Death of oldest otter highlights Tennessee Aquarium’s efforts to adapt to needs of aging animals

Contributed photo / Delmar the North American River Otter lounges in the Tennessee Aquarium's River Otter Falls exhibit.
Contributed photo / Delmar the North American River Otter lounges in the Tennessee Aquarium's River Otter Falls exhibit.

Last month the Tennessee Aquarium's River Otter Falls exhibit lost its longest tenured resident, Delmar.

At 18 years of age, Delmar had long surpassed the 12-year median lifespan of a North American river otter, said Senior Animal Care Specialist Jennifer Wawra, who serves as the primary caretaker for the River Otter Falls exhibit.

Animals at zoos and aquariums are living longer than ever, requiring their caretakers to adapt and sometimes make tough decisions as their health declines.

"That's actually kind of a big thing within zoos and aquariums overall right now," Wawra said by phone. "These animals are living so much longer, and now we're dealing with things we've never had to deal with before."

Animals in captivity don't have many of the problems they encounter in the wild, such as predators or a lack of access to nutritious foods, she said.

Like humans, animals' health declines as they age. But with humans, we generally know what we can expect to happen to our bodies at certain ages.

"We don't really know that for animals because we haven't had this level of care and this level of monitoring," Wawra said. "So we're really getting to learn a lot and record a lot of data, which has been really interesting."

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As he aged, Delmar had developed severe arthritis in his hips and knees that affected his movement. He also had a herniated disk in his back.

Aquarium staff treated his arthritis with regenerative cold laser therapy, a suggestion received from peers at one of the many zoos and aquariums across the U.S. and Canada that Tennessee Aquarium staff contacted about potential treatments for Delmar.

Delmar's keepers adapted his training regimen to accommodate his less-agile body and selected enrichment items fitting his abilities and preferences.

  photo  Contributed photo/ Delmar the North American River Otter enjoys an enrichment snow day.

"We wanted him to be able to still engage with everything and have something to get up for every day," she said.

They started paying more attention to which otters they would put into the display with Delmar, in an effort to prevent the very active otters from playing too rough with him and putting stress on his arthritic joints.

Delmar was having difficulty navigating the large concrete "boulders" in the otter habitat, so maintenance staff built a ramp from plywood and fire hose donated by local departments to make it more accessible, she said.

"We are also developing quality of life scales, which is not something I've ever really worked with in my career," said Wawra, who worked with the team that cares for the aquarium's lemurs, several of which are older animals, and the aquarium's veterinary staff to develop a quality of life scale for Delmar.

In the year before his death, Wawra monitored Delmar's behavior and rated his quality of life on a daily basis using a scale of 1 to 4, with 4 being normal behavior.

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In January, keepers saw a significant change in behavior. When he went to the veterinarian for a physical, it was discovered that his health problems reached beyond just the arthritis and herniated disk in his back.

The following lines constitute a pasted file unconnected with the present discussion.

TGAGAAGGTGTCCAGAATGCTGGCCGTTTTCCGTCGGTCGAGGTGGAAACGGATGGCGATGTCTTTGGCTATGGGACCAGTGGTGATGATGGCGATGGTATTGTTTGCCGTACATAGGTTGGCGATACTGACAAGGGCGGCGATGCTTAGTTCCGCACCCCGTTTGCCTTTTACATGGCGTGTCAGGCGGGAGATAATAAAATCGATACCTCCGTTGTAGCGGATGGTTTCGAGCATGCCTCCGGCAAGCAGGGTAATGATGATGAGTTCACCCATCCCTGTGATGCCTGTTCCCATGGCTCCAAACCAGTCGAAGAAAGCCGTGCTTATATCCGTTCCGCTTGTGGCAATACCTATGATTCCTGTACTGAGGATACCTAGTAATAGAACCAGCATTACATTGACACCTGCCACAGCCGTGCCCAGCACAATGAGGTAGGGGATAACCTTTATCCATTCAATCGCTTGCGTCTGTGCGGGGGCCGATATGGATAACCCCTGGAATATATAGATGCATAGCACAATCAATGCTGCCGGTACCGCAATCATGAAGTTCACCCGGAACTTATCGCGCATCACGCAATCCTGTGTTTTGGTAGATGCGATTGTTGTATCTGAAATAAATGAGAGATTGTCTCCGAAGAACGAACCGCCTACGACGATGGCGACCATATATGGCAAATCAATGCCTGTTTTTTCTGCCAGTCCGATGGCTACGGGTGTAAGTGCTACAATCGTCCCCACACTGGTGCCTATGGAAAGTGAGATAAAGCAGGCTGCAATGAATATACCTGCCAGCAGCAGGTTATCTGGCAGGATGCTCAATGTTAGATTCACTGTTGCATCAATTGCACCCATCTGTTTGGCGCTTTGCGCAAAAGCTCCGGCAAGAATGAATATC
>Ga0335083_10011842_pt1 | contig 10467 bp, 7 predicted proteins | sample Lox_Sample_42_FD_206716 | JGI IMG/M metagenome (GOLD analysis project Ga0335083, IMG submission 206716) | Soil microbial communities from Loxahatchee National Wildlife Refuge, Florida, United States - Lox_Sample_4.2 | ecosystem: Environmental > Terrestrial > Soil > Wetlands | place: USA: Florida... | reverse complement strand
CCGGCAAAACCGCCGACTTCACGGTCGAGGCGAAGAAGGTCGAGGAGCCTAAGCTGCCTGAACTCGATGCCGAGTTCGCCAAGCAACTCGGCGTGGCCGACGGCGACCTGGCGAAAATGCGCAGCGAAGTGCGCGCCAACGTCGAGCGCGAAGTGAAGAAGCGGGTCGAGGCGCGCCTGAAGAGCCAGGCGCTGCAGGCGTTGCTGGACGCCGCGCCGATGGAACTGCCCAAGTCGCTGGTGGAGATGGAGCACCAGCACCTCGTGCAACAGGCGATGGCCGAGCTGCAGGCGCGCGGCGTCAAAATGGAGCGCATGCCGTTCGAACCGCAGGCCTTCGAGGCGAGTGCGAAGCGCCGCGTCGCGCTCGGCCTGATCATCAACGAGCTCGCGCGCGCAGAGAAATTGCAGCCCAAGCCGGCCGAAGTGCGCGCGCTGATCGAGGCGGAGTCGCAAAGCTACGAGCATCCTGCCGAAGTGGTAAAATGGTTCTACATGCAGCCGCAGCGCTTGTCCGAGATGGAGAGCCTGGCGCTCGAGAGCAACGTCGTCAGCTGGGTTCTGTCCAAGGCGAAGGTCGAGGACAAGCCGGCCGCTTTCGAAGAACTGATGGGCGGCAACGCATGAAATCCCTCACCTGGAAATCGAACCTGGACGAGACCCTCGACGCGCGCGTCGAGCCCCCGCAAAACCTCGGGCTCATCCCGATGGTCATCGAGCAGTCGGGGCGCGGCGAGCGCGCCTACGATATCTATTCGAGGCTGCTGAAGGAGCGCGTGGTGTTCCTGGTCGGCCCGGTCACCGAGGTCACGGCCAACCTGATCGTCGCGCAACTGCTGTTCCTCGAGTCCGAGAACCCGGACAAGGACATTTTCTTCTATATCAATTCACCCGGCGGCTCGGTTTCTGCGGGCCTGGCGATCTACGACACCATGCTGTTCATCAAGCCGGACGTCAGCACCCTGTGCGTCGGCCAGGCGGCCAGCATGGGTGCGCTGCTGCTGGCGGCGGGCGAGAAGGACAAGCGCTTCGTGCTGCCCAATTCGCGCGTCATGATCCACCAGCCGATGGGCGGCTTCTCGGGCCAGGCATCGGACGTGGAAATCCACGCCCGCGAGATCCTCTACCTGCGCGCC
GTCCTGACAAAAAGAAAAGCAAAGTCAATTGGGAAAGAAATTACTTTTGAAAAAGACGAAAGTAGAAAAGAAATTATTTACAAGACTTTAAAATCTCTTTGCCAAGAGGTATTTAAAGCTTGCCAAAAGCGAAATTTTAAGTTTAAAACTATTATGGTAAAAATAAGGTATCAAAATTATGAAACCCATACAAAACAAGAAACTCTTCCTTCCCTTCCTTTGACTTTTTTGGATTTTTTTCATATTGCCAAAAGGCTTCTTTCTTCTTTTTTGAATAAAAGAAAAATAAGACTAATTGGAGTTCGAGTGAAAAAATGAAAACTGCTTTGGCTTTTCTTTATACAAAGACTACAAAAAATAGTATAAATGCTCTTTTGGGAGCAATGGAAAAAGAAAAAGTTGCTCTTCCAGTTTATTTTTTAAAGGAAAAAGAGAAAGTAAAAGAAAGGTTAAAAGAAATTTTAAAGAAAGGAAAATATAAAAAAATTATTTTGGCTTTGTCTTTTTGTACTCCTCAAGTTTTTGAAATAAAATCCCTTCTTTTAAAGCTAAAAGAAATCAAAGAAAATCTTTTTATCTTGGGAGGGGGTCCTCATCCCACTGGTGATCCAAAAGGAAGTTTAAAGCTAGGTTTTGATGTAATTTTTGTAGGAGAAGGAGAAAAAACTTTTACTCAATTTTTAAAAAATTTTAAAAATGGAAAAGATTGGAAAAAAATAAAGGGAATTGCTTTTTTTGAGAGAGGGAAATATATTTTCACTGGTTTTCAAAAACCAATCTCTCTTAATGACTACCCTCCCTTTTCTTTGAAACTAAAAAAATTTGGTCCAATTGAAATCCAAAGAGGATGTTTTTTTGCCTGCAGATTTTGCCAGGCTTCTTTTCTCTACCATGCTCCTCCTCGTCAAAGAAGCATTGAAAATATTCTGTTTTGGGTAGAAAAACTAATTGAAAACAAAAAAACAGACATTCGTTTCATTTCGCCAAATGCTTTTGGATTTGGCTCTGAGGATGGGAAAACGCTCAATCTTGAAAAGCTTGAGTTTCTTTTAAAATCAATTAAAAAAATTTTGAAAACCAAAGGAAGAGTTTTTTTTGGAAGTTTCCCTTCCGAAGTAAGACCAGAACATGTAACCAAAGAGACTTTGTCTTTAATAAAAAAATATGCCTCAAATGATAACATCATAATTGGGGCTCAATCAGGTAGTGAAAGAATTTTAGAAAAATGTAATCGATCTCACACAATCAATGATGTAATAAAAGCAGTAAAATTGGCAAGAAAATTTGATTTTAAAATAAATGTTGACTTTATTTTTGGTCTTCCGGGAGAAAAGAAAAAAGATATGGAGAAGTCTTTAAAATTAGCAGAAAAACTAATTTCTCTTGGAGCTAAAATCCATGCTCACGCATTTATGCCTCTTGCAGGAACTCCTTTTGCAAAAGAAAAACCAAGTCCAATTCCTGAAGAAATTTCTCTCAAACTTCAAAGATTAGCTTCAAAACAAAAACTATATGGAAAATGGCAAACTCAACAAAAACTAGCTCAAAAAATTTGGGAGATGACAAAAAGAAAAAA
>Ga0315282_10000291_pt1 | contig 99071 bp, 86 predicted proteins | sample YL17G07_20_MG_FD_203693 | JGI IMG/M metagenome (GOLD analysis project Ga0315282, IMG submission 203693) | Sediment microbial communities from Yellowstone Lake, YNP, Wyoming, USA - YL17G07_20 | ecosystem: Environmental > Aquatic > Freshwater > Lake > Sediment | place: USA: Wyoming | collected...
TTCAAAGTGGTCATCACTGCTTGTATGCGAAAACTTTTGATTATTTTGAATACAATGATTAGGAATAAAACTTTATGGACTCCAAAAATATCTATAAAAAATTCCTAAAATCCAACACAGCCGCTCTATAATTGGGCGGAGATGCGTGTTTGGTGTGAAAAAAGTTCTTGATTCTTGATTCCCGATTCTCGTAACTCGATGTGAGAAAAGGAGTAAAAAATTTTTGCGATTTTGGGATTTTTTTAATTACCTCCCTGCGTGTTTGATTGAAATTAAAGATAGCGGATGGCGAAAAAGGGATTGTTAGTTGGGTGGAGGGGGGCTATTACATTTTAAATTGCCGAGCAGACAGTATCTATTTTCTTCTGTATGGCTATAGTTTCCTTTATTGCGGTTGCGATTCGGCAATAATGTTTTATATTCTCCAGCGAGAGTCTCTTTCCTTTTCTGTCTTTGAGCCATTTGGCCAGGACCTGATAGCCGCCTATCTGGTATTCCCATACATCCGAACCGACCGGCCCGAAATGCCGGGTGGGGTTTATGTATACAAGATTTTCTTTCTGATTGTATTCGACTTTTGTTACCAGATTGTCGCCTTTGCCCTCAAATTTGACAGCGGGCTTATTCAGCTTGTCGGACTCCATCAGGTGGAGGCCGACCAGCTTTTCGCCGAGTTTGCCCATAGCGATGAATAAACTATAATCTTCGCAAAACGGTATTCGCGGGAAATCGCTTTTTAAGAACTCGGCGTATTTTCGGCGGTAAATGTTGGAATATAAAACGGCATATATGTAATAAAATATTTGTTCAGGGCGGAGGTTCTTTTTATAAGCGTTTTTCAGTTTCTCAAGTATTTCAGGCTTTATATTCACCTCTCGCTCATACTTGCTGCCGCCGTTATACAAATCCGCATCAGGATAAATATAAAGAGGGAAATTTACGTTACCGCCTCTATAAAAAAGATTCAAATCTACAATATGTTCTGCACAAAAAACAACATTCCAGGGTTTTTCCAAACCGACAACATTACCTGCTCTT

Wawra and veterinary staff had to make the difficult decision to euthanize Delmar.

"Delmar lived a very good, very long life, but it was very challenging to kind of weigh the good and the bad, what we expected from him, what he expected from us," Wawra said. "It was a very, very hard day."

The temporary ramp built for Delmar is still in the exhibit, as it benefits all the otters.

"All of our animals are aging," Wawra said, adding that the aquarium plans to build a permanent ramp system for the exhibit by this summer.

After seeing the benefits of cold laser therapy with Delmar as well as an older lemur and several of the older turtles and penguins that received the same treatment, the aquarium is purchasing a cold laser to help all the animals "age more gracefully" that will arrive later this year, Wawra said.

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The aquarium has several animals living beyond the median lifespan for their species, aquarium spokesman Thom Benson said by email.

One of the aquarium's sand tiger sharks is estimated to be 30 years old, well beyond the species' median life expectancy of 21.4 years. An 11-year-old ocellated river ray and a 16-year-old white-blotched river ray have far surpassed their median life expectancies of about 6 years, he said.

At 35, a Barbour's map turtle has aged 15 years beyond the species' median life expectancy, and a 26-year-old female ringed map turtle is more than double the median life expectancy of 12 years for females of that species, Benson said.

Just as Wawra sought advice from peers at other zoos and aquariums about treatment for Delmar, she and her colleagues are teaching the next generation of keepers what signs to look for when evaluating their animals' behavior to determine their quality of life and adapt their care as they age, she said.

Contact Emily Crisman at or 423-757-6508.

  photo  Contributed photo / Two of the Aquarium's North American River Otters use a ramp that was installed to make it easier to climb to the top of their exhibit.

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